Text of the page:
|Medical care in the United States is derided as miserable compared to health care systems in the rest of the developed world. Economists, government officials, insurers, and academics beat the drum for a far larger government role in health care. Much of the public assumes that their arguments are sound because the calls for change are so ubiquitous and the topic so complex. Before we turn to government as the solution, however, we should consider some unheralded facts about America’s health care system.
1. Americans have better survival rates than Europeans for common cancers. Breast cancer mortality is 52 percent higher in Germany than in the United States and 88 percent higher in the United Kingdom. Prostate cancer mortality is 604 percent higher in the United Kingdom and 457 percent higher in Norway. The mortality rate for colorectal cancer among British men and women is about 40 percent higher.
2. Americans have lower cancer mortality rates than Canadians. Breast cancer mortality in Canada is 9 percent higher than in the United States, prostate cancer is 184 percent higher, and colon cancer among men is about 10 percent higher.
3. Americans have better access to treatment for chronic diseases than patients in other developed countries. Some 56 percent of Americans who could benefit from statin drugs, which reduce cholesterol and protect against heart disease, are taking them. By comparison, of those patients who could benefit from these drugs, only 36 percent of the Dutch, 29 percent of the Swiss, 26 percent of Germans, 23 percent of Britons, and 17 percent of Italians receive them.
4. Americans have better access to preventive cancer screening than Canadians. Take the proportion of the appropriate-age population groups who have received recommended tests for breast, cervical, prostate, and colon cancer:
- Nine out of ten middle-aged American women (89 percent) have had a mammogram, compared to fewer than three-fourths of Canadians (72 percent).
- Nearly all American women (96 percent) have had a Pap smear, compared to fewer than 90 percent of Canadians.
- More than half of American men (54 percent) have had a prostatespecific antigen (PSA) test, compared to fewer than one in six Canadians (16 percent).
- Nearly one-third of Americans (30 percent) have had a colonoscopy, compared with fewer than one in twenty Canadians (5 percent).
5. Lower-income Americans are in better health than comparable Canadians. Twice as many American seniors with below-median incomes self-report “excellent” health (11.7 percent) compared to Canadian seniors (5.8 percent). Conversely, white, young Canadian adults with below-median incomes are 20 percent more likely than lower-income Americans to describe their health as “fair or poor.”
6. Americans spend less time waiting for care than patients in Canada and the United Kingdom. Canadian and British patients wait about twice as long—sometimes more than a year—to see a specialist, have elective surgery such as hip replacements, or get radiation treatment for cancer. All told, 827,429 people are waiting for some type of procedure in Canada. In Britain, nearly 1.8 million people are waiting for a hospital admission or outpatient treatment.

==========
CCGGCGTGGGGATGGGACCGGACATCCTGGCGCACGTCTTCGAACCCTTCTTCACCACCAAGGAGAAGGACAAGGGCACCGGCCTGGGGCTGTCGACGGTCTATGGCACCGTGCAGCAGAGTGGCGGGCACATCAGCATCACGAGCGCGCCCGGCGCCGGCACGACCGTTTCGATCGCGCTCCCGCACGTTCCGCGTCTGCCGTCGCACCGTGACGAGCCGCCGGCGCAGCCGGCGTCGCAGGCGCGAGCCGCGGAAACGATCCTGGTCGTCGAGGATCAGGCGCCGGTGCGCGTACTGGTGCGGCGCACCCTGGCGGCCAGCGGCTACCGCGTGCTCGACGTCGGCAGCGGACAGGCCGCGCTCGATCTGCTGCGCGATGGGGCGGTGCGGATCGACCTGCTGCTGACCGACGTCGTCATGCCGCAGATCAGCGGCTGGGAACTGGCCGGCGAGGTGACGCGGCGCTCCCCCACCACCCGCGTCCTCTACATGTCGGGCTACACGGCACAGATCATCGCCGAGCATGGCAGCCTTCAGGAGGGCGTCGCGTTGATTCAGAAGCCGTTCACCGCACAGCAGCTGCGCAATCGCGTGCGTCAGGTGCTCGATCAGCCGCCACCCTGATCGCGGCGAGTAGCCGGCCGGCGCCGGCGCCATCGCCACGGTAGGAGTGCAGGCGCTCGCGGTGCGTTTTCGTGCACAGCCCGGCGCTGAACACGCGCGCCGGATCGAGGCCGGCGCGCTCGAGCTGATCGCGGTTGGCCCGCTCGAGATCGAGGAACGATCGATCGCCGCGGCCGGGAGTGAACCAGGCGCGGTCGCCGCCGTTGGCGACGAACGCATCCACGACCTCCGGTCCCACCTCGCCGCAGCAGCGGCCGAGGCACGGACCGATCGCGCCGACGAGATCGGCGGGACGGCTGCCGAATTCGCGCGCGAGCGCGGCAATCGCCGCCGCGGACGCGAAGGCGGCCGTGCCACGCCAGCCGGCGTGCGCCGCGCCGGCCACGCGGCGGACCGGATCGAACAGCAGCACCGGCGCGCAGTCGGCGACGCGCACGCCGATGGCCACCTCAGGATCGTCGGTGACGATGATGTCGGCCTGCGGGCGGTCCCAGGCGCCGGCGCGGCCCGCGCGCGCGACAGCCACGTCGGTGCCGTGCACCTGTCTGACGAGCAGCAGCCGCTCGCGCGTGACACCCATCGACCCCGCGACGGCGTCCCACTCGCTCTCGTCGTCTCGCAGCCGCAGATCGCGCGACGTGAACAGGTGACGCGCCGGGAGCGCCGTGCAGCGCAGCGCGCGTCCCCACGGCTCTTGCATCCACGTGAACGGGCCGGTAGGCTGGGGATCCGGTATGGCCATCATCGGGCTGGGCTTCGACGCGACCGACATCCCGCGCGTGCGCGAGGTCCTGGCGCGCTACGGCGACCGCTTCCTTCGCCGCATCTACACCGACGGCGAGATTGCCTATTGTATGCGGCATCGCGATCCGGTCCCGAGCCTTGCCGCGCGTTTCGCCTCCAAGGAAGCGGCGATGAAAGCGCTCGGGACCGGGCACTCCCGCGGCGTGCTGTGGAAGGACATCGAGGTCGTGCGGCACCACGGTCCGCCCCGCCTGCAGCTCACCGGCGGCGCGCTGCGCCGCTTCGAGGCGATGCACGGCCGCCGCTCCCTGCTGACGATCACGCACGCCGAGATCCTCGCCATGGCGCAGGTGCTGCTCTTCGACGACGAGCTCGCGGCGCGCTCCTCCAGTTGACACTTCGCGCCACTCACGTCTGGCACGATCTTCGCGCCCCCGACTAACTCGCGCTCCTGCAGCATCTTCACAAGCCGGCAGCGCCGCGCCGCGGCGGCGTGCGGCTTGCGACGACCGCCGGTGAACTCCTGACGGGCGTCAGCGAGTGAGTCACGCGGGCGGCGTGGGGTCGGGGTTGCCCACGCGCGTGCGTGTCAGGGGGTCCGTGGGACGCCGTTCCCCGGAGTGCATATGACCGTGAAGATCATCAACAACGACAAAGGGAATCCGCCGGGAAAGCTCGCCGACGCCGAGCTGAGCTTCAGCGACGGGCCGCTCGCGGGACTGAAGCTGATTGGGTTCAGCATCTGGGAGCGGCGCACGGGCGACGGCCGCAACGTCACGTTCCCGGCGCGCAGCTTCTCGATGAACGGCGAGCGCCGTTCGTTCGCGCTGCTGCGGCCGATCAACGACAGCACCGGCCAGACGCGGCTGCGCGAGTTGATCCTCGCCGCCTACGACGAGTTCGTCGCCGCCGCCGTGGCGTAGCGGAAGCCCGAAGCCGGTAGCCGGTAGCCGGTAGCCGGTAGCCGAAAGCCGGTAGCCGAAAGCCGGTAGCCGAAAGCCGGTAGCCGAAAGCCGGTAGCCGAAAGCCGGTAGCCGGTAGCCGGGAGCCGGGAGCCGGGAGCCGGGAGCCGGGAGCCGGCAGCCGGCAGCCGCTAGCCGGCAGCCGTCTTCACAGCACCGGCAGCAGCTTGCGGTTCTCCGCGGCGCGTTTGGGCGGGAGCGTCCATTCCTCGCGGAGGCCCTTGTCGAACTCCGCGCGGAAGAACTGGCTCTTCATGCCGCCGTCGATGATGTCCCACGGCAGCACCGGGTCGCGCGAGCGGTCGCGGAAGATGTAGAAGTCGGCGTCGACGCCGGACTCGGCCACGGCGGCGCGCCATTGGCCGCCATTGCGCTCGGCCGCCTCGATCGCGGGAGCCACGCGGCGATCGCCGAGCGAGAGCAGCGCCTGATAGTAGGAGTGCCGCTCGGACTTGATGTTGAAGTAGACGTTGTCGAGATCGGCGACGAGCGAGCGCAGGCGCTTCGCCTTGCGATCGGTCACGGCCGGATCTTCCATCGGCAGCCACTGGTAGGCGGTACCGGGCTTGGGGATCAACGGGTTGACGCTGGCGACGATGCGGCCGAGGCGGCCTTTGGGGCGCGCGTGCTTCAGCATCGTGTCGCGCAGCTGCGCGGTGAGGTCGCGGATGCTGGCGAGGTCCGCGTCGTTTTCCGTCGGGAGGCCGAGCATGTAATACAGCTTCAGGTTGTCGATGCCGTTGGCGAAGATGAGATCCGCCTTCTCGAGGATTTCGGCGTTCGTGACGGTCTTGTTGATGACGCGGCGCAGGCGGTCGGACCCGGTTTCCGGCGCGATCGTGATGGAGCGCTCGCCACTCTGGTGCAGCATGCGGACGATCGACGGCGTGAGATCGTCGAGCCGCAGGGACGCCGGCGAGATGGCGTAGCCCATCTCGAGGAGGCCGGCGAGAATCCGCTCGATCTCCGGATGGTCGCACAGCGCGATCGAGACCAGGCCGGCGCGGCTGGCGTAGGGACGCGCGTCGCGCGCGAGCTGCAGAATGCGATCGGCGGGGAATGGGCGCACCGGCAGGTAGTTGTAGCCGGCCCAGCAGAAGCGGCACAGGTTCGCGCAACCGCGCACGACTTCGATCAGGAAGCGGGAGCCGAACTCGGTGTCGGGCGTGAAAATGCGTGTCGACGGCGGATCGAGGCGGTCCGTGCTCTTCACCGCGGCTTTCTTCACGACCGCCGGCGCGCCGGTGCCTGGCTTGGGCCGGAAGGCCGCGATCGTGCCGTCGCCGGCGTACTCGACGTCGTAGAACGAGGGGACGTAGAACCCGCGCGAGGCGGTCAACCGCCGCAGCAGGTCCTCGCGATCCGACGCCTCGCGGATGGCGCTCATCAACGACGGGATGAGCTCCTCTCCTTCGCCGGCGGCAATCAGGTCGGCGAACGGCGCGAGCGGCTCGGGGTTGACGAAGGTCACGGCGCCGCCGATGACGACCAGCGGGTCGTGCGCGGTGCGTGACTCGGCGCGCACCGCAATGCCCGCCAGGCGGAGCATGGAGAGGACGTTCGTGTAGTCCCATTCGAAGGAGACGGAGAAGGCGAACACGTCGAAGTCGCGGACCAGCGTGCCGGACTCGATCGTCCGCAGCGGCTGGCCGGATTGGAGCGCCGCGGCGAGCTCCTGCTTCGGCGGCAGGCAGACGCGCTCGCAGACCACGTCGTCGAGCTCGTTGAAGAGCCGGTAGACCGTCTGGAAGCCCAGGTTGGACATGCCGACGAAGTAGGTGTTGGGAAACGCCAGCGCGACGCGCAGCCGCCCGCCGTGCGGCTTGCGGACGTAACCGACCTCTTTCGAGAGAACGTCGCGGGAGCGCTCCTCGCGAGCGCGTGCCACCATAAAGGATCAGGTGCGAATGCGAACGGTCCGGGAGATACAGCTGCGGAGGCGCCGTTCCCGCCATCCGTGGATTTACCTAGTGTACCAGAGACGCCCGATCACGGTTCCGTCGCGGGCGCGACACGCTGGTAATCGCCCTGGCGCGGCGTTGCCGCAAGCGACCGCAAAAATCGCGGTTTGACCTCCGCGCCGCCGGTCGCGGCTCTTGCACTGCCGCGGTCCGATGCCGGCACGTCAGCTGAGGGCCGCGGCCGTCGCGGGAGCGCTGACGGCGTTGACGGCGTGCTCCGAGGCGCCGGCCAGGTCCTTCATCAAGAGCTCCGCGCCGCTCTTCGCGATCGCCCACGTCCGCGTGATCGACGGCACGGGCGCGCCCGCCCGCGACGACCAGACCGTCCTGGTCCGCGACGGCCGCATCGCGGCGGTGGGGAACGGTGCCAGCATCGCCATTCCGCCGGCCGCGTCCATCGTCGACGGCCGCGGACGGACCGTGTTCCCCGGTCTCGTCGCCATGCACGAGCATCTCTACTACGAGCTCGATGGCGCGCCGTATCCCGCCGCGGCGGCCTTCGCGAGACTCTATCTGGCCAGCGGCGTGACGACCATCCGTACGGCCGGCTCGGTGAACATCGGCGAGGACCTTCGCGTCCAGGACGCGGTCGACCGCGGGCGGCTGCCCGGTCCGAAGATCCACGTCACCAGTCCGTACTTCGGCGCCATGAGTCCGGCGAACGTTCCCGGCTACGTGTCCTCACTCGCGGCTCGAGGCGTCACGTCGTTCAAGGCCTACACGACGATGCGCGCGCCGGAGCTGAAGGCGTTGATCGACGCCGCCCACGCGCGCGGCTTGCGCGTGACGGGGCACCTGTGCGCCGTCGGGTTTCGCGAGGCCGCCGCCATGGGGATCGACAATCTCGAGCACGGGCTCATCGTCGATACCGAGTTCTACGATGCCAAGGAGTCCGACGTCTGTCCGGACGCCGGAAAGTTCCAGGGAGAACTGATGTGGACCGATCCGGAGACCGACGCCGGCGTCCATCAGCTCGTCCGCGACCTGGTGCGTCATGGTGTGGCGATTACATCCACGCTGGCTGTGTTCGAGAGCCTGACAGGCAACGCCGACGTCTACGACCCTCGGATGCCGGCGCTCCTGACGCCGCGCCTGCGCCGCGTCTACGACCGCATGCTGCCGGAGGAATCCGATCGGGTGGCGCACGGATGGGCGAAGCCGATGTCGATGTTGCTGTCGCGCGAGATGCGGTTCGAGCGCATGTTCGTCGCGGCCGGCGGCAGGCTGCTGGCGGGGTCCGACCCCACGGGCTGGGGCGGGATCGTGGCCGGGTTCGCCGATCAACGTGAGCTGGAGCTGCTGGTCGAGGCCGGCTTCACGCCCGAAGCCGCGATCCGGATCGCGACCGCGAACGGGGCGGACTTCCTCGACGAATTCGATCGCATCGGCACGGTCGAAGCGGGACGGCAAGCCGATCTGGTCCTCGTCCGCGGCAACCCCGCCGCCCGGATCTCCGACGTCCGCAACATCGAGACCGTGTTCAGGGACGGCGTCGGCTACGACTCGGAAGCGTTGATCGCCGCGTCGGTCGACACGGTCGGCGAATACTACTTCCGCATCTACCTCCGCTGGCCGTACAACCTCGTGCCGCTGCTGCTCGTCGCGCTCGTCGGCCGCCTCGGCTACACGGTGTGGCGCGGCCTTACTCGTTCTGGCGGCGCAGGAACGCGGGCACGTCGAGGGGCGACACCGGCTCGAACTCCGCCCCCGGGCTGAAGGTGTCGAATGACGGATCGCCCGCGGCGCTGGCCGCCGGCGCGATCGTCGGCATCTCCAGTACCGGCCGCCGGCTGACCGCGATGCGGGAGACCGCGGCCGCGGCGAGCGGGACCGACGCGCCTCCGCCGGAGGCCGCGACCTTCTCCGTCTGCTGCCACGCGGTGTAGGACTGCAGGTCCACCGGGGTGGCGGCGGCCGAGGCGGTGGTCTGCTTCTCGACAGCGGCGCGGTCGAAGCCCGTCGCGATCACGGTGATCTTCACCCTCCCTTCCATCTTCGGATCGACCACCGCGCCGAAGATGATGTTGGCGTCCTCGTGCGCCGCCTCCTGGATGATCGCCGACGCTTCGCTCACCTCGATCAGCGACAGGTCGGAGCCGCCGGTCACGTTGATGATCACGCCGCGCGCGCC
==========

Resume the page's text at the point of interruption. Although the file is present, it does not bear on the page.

7. People in countries with more government control of health care are highly dissatisfied and believe reform is needed. More than 70 percent of German, Canadian, Australian, New Zealand, and British adults say their health system needs either “fundamental change” or “complete rebuilding.”
8. Americans are more satisfied with the care they receive than Canadians. When asked about their own health care instead of the “health care system,” more than half of Americans (51.3 percent) are very satisfied with their health care services, compared with only 41.5 percent of Canadians; a lower proportion of Americans are dissatisfied (6.8 percent) than Canadians (8.5 percent).
9. Americans have better access to important new technologies such as medical imaging than do patients in Canada or Britain. An overwhelming majority of leading American physicians identify computerized tomography (CT) and magnetic resonance imaging (MRI) as the most important medical innovations for improving patient care during the previous decade—even as economists and policy makers unfamiliar with actual medical practice decry these techniques as wasteful. The United States has thirty-four CT scanners per million Americans, compared to twelve in Canada and eight in Britain. The United States has almost twenty-seven MRI machines per million people compared to about six per million in Canada and Britain.
10. Americans are responsible for the vast majority of all health care innovations. The top five U.S. hospitals conduct more clinical trials than all the hospitals in any other developed country. Since the mid- 1970s, the Nobel Prize in medicine or physiology has gone to U.S. residents more often than recipients from all other countries combined. In only five of the past thirty-four years did a scientist living in the United States not win or share in the prize. Most important recent medical innovations were developed in the United States.
Despite serious challenges, such as escalating costs and care for the uninsured, the U.S. health care system compares favorably to those in other developed countries.
This essay appeared on the website of the National Center for Policy Analysis on March 24, 2009. An earlier version was published in the Washington Times.
Available from the Hoover Press is Power to the Patient: Selected Health Care Issues and Policy Solutions, edited by Scott W. Atlas. To order, call 800.935.2882 or visit www.hooverpress.org.
Scott W. Atlas is a senior fellow at the Hoover Institution and a professor of radiology and chief of neuroradiology at Stanford University Medical School.